President Ayub had already arrived secretly in Lahore and positioned himself in a room of the Governor's House from where he could see, without being seen, the reaction of the Zinda dilan-e Lahore on Miss Fatima Jinnah's arrival. And then, the procession from the airport with quite a number of jeeps leading, and more following with all the COP leaders standing almost to attention the car she rode. Never before had such an impressive welcome to anyone else been seen in Lahore since the days of the Quaid himself. One has the feeling that this spectacle may have given the jitters even to President Ayub himself, and made many of his B.Ds see the light.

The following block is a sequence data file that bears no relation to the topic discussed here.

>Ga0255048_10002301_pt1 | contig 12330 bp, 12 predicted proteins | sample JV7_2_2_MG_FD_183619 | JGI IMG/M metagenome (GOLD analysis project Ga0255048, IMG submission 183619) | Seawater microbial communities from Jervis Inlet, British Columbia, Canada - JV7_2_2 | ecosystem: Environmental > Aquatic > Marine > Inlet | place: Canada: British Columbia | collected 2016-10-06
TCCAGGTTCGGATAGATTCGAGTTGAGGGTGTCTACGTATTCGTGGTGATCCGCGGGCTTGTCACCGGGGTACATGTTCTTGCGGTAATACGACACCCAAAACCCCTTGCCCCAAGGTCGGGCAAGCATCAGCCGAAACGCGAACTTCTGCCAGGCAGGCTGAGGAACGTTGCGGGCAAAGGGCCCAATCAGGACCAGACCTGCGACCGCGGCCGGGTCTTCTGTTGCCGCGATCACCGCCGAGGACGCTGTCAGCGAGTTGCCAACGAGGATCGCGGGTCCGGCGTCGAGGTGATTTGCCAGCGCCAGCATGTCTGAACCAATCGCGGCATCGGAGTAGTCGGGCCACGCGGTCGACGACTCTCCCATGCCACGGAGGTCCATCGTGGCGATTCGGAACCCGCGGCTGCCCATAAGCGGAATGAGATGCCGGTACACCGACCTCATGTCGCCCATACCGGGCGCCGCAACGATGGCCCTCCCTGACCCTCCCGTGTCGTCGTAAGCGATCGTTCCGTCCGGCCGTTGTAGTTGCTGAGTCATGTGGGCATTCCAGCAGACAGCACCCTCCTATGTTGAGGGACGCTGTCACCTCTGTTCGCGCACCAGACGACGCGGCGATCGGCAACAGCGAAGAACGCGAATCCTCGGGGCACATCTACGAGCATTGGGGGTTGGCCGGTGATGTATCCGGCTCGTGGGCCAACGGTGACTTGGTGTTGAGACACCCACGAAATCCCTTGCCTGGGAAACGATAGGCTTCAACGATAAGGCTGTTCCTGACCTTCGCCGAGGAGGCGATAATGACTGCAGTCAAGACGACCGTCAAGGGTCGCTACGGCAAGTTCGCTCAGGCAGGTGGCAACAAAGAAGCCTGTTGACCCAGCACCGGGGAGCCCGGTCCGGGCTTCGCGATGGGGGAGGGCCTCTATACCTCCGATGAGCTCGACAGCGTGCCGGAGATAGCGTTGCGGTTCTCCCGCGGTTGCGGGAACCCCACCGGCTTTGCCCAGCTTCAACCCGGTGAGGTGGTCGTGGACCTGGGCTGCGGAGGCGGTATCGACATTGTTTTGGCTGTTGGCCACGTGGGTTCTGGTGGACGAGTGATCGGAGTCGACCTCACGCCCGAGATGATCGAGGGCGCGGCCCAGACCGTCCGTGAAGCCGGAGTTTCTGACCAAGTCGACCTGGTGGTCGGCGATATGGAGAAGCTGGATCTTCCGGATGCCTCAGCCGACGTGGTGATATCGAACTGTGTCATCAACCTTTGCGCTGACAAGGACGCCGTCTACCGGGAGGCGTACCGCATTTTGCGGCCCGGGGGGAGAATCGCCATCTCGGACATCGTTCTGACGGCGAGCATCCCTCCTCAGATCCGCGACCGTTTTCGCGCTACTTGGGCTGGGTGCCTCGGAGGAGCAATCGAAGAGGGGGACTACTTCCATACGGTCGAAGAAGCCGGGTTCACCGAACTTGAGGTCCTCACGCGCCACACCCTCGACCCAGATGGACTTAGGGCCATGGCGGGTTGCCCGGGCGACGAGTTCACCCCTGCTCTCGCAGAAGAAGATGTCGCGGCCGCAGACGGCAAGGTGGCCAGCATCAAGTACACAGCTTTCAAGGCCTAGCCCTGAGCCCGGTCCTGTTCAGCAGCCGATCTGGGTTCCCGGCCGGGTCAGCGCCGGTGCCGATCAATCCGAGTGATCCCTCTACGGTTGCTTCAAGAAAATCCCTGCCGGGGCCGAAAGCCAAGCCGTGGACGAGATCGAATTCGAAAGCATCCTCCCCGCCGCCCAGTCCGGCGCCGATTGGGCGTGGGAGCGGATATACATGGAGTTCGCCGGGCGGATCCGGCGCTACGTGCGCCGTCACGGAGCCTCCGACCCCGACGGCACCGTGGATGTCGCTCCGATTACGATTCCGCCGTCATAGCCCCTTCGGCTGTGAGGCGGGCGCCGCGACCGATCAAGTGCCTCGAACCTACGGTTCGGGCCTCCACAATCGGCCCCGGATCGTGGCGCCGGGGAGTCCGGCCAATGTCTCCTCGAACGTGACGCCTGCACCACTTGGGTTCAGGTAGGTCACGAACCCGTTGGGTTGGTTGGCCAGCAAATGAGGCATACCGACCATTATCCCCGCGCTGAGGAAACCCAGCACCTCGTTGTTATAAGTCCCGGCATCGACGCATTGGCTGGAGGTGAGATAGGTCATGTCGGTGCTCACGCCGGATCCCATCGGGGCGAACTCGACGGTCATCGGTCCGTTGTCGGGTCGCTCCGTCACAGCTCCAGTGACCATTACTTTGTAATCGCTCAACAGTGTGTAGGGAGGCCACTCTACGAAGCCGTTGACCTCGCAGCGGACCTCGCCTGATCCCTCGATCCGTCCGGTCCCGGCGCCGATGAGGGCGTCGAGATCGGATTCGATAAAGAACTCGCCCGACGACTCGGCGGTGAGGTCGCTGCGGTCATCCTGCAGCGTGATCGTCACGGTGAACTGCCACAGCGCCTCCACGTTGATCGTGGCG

With no more than forty thousand in the then West Pakistan, and a like number of electors in the East Wing, it should not have been difficult, for the servile officialdom of those days to rig the polls. The media jubilantly announced Ayub's success, after the fictitious counting of ballot papers was over. But the people knew in their heart of hearts that they had been defrauded.

Nevertheless, the people of what remains of this country shall to their dying day remember the Madr-i Millat's commitment to democracy the system of government that the architect of Pakistan had wanted to perpetuate in the country, and shall reverentially cherish the memory of the Quaid and his great sister for all times to come.


The Muslim, 11 July 1984.